When you chose Upload Question you will be prompted to Browse for the file and then click SUBMIT (see below). 

Quiz Generators

If you are developing many questions it may be worth investigating the use of a Blackboard quiz generator which can save you time by creating a correctly formatted document that can be imported as a Blackboard test.

The video below explains how the generator works.

Adding individual question feedback

Correct and incorrect response feedback can be provided for individual questions in a Blackboard Test. Feedback is automatic and affords students an opportunity to learn from their performance on the test. Feedback can include the correct or incorrect student responses, and provide extra detail that reiterates why the chosen answer is correct/incorrect and what remediation strategies could be useful for students to improve in future.

Feedback can be easily added when creating an individual question, under the heading Feedback (see below). If you have already created a question you can Edit the question to add feedback.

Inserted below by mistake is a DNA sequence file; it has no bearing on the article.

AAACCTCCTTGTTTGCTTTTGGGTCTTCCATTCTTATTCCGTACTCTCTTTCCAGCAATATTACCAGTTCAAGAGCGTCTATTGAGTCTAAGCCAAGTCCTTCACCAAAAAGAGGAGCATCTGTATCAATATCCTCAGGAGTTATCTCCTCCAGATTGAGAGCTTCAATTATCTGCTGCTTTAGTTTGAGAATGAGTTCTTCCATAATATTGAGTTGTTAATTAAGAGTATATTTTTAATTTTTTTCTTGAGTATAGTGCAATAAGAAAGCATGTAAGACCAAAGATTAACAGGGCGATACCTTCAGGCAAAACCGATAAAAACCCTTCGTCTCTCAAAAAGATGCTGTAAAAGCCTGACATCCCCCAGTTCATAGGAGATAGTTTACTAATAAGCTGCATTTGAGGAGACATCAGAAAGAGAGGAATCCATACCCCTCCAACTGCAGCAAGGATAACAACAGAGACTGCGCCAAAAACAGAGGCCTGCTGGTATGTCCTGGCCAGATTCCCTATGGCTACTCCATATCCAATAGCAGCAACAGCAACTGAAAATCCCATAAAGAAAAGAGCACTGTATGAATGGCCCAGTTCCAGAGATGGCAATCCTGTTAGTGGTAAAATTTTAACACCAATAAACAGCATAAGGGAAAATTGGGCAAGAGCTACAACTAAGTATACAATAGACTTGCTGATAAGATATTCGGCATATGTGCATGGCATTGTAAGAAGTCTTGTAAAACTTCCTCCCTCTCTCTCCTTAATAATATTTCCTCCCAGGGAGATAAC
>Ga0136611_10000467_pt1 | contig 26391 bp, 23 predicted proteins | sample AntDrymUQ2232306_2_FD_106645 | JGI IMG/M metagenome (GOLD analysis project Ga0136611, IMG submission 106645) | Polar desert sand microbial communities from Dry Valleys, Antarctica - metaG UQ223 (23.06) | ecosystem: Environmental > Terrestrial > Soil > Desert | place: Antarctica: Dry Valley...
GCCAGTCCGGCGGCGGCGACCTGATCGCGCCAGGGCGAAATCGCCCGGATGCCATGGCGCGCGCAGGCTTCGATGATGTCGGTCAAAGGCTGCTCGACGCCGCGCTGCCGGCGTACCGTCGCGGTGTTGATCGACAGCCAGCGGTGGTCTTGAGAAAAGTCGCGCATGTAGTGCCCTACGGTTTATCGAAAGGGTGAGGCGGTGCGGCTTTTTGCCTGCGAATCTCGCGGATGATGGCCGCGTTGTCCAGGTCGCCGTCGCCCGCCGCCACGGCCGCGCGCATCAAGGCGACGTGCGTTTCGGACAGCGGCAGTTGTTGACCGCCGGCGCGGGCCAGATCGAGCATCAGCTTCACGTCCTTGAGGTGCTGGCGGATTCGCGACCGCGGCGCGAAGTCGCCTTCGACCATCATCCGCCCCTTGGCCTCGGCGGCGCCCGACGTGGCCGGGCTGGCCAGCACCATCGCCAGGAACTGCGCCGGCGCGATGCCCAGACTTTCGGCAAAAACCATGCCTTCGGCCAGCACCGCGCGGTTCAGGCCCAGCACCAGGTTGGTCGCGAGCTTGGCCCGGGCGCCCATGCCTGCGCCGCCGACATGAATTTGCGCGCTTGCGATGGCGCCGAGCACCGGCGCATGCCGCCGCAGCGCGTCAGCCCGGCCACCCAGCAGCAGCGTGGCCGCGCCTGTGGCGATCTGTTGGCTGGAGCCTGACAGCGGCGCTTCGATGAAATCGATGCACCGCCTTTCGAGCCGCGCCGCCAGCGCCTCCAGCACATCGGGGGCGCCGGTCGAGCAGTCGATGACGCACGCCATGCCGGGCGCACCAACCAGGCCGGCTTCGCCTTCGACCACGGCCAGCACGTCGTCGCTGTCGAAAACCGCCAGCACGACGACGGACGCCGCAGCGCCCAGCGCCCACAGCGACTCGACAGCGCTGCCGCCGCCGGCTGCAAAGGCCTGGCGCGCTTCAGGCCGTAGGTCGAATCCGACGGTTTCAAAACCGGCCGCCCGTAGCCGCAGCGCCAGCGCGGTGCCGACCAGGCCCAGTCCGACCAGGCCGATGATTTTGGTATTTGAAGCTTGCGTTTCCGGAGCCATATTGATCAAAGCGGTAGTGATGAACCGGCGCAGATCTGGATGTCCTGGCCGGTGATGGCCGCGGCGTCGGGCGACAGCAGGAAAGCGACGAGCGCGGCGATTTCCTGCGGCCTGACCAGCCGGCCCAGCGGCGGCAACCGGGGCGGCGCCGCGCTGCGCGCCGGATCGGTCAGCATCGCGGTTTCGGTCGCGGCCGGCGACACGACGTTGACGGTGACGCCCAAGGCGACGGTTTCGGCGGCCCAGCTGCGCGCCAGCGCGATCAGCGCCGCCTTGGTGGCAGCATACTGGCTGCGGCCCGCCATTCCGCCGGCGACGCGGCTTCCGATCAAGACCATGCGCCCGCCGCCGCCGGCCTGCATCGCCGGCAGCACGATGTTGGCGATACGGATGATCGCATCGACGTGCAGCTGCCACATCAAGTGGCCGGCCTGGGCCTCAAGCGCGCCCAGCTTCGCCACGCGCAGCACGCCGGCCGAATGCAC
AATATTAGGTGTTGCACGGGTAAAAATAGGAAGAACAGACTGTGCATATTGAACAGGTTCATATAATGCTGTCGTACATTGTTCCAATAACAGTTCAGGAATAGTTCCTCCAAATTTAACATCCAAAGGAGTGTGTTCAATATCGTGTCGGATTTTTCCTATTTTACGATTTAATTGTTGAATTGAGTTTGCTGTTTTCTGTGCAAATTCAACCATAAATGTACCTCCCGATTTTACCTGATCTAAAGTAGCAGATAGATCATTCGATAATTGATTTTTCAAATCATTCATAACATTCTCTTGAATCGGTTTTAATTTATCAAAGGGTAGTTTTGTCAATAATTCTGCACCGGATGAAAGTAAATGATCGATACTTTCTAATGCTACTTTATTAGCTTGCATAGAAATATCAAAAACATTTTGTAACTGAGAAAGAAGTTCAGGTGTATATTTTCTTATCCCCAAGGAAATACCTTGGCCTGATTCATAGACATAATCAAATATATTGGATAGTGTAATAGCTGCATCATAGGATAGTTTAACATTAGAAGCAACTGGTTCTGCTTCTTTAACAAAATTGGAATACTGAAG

Types of feedback

The type of feedback possible will vary depending on the type of question. Some questions allow partial feedback, where a student selects some of the correct answer (e.g. a multiple answer question).

The following video covers the process of adding feedback to individual questions in a Blackboard Test.

Don't forget to add feedback!

 Feedback can be added to questions after they have been created. Simply Edit the question to add the desired feedback. However, once the Blackboard test has been deployed to students, no further changes can be made. 

Displaying individual question feedback

Individual question feedback does not automatically show students by default. For a practice quiz not included in the students' grades, it might be ideal to show students the feedback "After Submission" in which case students will see the feedback immediately after completing the quiz.

Specify when to show feedback

Make sure to only show feedback for summative assessment after a "Specific Date". This will ensure all students have completed the quiz before the feedback is released. If a student has not completed the quiz before the feedback has been released to others, a new quiz will have to be created for that student - to maintain academic integrity.

  1. To display the feedback to students, the Blackboard Test "Test Options" must be edited. 
  2. On the edit page scroll down to the section "Show Test Results and Feedback to Students".
  3. Tick the desired options to show/hide feedback from students.

Watch the video below for more detailed instructions on how to set up "Test Options" to display feedback to students.

(Please note - it's better to refer to the Online version rather than export, as it's always up to date)